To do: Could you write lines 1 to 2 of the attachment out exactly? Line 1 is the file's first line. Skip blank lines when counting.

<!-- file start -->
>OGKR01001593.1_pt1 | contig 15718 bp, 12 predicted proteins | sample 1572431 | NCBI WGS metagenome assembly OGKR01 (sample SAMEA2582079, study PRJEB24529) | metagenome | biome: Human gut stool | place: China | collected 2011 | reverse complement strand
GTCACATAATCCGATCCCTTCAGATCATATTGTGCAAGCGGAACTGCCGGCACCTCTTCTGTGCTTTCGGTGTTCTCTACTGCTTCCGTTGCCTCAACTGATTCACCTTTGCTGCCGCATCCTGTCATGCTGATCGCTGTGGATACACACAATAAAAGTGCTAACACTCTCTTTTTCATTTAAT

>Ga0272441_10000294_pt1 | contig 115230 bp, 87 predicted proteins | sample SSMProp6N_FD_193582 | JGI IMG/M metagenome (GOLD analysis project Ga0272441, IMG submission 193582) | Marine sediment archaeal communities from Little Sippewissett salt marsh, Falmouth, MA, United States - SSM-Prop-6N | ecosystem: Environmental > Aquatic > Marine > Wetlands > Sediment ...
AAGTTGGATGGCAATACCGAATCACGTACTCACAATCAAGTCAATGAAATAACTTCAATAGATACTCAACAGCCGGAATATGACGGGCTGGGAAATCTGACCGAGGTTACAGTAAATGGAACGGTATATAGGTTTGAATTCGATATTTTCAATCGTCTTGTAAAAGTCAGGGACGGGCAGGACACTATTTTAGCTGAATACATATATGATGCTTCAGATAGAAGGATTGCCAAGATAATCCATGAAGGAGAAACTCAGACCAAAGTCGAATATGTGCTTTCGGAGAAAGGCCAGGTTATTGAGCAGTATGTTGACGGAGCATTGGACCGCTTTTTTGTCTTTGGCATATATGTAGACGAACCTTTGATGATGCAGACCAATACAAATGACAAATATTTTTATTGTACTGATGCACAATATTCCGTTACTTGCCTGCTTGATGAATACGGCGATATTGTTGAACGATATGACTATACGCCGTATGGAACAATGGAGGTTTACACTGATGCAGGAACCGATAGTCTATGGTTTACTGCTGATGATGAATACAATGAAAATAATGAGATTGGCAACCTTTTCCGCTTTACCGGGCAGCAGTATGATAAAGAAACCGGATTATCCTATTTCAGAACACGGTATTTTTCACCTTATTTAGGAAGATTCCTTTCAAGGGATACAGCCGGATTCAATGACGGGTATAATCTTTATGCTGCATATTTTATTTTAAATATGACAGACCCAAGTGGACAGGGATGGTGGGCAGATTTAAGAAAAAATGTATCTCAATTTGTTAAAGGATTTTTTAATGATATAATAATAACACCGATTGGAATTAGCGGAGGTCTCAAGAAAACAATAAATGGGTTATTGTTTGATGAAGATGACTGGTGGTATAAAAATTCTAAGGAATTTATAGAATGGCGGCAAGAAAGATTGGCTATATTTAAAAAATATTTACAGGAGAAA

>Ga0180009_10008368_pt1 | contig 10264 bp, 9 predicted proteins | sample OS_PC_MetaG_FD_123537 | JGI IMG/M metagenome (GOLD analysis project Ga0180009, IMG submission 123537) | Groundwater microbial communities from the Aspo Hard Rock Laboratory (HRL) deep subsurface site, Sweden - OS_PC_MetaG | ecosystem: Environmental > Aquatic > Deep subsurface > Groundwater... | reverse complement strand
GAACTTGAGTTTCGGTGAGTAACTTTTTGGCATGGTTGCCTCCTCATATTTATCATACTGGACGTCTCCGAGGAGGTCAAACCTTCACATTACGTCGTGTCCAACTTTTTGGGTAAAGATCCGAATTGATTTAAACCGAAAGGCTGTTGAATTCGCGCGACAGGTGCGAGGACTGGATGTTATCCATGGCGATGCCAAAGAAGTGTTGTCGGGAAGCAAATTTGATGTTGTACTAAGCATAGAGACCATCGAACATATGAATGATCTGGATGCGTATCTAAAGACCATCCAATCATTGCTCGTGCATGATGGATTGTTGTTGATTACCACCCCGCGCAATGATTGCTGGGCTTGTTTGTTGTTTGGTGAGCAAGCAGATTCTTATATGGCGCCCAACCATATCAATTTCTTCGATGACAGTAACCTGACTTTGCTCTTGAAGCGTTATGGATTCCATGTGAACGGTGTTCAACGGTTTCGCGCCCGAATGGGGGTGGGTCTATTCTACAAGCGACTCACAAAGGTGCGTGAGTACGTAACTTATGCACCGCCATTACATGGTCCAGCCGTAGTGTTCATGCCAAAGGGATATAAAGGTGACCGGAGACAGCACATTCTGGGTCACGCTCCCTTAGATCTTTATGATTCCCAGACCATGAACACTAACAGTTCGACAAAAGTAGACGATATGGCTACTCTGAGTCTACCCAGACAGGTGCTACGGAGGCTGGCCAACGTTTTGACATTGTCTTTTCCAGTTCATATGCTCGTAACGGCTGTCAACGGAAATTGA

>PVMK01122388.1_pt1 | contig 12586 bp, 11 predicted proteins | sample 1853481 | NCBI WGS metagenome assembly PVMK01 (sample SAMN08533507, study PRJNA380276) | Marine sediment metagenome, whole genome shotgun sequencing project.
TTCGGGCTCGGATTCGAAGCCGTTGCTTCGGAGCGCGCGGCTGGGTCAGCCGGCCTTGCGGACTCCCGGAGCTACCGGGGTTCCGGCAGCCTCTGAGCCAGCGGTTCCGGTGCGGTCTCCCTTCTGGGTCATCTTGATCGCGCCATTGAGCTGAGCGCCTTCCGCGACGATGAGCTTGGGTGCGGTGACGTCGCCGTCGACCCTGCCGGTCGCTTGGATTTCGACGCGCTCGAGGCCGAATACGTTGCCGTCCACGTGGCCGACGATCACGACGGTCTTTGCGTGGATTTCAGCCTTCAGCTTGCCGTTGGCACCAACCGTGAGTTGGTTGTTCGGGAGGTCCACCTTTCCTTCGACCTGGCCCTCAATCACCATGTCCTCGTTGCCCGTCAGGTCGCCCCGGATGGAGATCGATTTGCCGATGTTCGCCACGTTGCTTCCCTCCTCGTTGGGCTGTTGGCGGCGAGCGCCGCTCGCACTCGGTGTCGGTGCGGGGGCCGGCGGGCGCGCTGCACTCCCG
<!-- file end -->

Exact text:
>OGKR01001593.1_pt1 | contig 15718 bp, 12 predicted proteins | sample 1572431 | NCBI WGS metagenome assembly OGKR01 (sample SAMEA2582079, study PRJEB24529) | metagenome | biome: Human gut stool | place: China | collected 2011 | reverse complement strand
GTCACATAATCCGATCCCTTCAGATCATATTGTGCAAGCGGAACTGCCGGCACCTCTTCTGTGCTTTCGGTGTTCTCTACTGCTTCCGTTGCCTCAACTGATTCACCTTTGCTGCCGCATCCTGTCATGCTGATCGCTGTGGATACACACAATAAAAGTGCTAACACTCTCTTTTTCATTTAAT